Although his first performance in Korea, Kendrick has left his mark, with a 75-minute set that rattled the brains of listeners, and left them star-struck.
Despite technical glitches and record heat, as reported by the Korean Herald, the lasting impression left will not be scratched. He is cementing a legacy that will forever be ingrained within the annals of hip-hop, as a global superstar that ascended beyond and all expectations.
He has done what is seemingly impossible, and given the trifecta of aspects to Korean hip-hop, and meshed them together in an orchestra of art — his music, and has blasted that art literally and metaphorically as loud as humanly possible to the masses, hoping to soak into the ears of his fans.
Kendrick Lamar comes out on top.
He is the voice Koreans have been seeking out for 25 years in hip-hop, a voice not to replace, but rather run alongside Nas’ — a refreshing take on what kind of world we live in, and inspiration to take the leak when we are unsure of ourselves, to achieve our dreams. Told through the eyes of a kid from Compton, California.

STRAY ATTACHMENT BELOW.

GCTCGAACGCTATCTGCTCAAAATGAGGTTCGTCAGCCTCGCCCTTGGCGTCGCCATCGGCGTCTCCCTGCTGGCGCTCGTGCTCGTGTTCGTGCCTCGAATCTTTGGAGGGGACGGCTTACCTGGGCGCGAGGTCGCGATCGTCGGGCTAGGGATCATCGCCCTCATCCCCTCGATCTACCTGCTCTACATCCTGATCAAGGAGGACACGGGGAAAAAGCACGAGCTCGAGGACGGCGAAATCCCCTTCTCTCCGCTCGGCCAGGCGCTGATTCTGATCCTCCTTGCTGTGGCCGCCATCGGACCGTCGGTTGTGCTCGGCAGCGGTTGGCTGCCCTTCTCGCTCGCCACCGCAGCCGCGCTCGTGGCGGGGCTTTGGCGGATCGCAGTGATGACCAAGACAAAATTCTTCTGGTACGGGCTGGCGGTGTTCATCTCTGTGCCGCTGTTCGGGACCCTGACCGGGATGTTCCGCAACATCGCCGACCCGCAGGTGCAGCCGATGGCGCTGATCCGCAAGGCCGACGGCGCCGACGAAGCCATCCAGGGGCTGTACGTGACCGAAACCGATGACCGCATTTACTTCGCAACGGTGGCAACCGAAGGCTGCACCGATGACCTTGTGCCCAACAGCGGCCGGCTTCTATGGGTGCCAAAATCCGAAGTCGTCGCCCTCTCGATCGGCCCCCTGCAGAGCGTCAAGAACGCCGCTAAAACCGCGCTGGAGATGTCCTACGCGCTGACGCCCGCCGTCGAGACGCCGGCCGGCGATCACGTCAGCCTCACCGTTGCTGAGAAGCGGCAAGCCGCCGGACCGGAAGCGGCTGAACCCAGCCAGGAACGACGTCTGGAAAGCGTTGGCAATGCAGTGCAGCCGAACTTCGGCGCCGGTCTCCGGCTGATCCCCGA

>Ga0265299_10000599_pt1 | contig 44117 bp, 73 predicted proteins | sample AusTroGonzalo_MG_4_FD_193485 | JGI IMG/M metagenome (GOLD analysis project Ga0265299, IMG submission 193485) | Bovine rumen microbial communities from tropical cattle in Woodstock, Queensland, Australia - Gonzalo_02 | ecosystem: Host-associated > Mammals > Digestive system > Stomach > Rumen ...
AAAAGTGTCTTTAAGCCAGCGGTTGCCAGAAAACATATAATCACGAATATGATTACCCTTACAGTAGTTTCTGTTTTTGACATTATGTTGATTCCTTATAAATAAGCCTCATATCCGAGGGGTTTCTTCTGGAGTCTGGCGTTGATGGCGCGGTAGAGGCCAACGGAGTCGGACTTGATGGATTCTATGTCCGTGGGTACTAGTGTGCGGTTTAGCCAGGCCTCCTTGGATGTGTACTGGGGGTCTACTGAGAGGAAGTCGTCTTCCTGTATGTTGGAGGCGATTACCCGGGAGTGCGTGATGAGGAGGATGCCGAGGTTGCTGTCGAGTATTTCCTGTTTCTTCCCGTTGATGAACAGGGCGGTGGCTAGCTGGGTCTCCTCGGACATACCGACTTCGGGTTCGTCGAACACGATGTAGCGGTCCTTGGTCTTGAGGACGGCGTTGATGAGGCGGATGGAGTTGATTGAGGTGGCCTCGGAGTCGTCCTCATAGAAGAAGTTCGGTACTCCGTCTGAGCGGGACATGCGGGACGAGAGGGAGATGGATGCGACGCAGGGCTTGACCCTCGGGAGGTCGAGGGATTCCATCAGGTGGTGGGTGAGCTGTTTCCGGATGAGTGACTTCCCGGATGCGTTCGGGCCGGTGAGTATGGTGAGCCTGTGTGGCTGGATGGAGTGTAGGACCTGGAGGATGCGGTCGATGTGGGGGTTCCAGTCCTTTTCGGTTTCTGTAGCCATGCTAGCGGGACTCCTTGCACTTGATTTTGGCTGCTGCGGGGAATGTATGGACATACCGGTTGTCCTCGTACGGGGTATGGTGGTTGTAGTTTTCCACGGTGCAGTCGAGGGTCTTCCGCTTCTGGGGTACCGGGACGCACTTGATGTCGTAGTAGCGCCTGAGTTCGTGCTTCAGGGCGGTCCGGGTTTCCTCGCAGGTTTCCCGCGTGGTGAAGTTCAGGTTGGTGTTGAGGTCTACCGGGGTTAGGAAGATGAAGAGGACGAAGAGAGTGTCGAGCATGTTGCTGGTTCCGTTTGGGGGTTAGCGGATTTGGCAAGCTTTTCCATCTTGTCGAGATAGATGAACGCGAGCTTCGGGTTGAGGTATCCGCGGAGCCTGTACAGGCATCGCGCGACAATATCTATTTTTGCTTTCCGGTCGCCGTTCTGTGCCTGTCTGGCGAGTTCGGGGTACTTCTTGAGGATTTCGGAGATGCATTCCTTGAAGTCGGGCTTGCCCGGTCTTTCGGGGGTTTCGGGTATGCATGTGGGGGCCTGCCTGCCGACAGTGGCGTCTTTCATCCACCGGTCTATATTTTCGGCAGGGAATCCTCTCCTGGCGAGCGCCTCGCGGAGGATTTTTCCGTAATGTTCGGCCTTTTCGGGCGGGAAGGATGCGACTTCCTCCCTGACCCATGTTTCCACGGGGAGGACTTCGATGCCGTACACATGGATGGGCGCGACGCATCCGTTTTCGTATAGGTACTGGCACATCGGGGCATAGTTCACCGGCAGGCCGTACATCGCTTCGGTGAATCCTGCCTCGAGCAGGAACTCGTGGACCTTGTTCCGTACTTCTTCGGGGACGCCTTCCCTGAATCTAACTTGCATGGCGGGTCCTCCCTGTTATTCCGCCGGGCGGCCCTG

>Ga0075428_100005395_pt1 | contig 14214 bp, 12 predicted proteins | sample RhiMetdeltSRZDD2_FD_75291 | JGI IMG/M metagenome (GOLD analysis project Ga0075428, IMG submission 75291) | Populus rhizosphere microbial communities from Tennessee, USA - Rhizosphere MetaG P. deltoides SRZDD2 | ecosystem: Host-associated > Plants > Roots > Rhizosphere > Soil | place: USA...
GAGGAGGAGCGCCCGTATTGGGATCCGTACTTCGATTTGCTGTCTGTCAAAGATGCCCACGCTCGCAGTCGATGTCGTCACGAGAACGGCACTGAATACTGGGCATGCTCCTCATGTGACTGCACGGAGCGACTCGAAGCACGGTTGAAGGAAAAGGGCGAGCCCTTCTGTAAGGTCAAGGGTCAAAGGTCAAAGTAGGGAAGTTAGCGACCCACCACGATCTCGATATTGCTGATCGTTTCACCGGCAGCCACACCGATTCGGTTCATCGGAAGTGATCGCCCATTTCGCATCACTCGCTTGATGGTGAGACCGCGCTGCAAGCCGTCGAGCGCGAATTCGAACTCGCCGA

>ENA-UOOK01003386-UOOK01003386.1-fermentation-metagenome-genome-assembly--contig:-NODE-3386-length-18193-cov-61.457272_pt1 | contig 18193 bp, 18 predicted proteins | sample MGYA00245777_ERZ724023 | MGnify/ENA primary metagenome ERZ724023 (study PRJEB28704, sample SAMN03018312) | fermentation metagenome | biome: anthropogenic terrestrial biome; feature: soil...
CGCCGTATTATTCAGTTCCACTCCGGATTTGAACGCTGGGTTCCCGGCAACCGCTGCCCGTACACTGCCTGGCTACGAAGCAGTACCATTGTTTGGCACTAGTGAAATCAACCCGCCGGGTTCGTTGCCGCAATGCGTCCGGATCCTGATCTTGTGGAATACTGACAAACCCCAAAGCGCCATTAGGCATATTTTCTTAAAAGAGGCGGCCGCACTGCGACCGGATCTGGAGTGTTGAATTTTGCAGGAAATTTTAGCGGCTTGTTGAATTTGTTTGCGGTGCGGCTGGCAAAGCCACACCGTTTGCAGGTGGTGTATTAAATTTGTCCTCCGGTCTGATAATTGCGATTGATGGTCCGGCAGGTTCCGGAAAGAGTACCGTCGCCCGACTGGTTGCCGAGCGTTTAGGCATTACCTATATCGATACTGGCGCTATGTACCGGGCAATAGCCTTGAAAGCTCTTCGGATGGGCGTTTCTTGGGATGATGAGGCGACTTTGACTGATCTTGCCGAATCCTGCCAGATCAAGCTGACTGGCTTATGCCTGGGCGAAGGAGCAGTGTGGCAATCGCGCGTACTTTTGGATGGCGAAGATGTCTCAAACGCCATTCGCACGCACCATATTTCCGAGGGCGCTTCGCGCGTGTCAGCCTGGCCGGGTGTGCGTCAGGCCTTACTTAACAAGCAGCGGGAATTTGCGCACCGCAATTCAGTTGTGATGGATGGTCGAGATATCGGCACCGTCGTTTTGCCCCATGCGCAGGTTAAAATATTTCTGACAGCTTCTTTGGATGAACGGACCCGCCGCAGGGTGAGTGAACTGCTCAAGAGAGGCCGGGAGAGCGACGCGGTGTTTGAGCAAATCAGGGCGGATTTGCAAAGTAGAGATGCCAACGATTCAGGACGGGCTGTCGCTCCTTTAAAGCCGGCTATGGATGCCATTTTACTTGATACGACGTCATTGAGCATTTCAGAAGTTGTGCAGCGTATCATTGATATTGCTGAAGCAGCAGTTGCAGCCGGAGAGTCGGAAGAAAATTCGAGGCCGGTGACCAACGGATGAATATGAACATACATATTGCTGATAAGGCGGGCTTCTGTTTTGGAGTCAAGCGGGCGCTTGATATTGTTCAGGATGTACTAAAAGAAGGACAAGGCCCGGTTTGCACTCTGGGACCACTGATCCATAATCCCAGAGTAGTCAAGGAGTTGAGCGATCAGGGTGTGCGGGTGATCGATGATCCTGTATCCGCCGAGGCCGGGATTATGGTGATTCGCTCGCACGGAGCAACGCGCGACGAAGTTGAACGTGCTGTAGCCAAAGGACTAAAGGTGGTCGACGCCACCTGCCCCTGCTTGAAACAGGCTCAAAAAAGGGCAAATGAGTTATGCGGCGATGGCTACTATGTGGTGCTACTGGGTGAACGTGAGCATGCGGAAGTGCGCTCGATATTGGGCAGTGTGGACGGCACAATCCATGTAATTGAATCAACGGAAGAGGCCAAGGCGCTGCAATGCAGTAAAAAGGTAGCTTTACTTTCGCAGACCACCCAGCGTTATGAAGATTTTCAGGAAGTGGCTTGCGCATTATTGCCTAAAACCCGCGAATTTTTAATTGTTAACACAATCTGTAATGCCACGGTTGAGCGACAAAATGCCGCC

In a society where many people work countless hours a week to support their families, birth rates are among the lowest in the world, and suicide rates are off the charts, Kendrick Lamar’s music gives hope to the hopeless. His music speaks to those out there who are not living, but rather, existing day-to-day.
As we see a paradigm shift in Korean hip-hop, we should appreciate that we are witnessing something never seen before by a foreign artist. The fourth event, from an outsider, to shape Korean hip-hop.
Kendrick Lamar, the soul of Seoul.
Korea, we’re in a historic moment right now. I want you all to know that.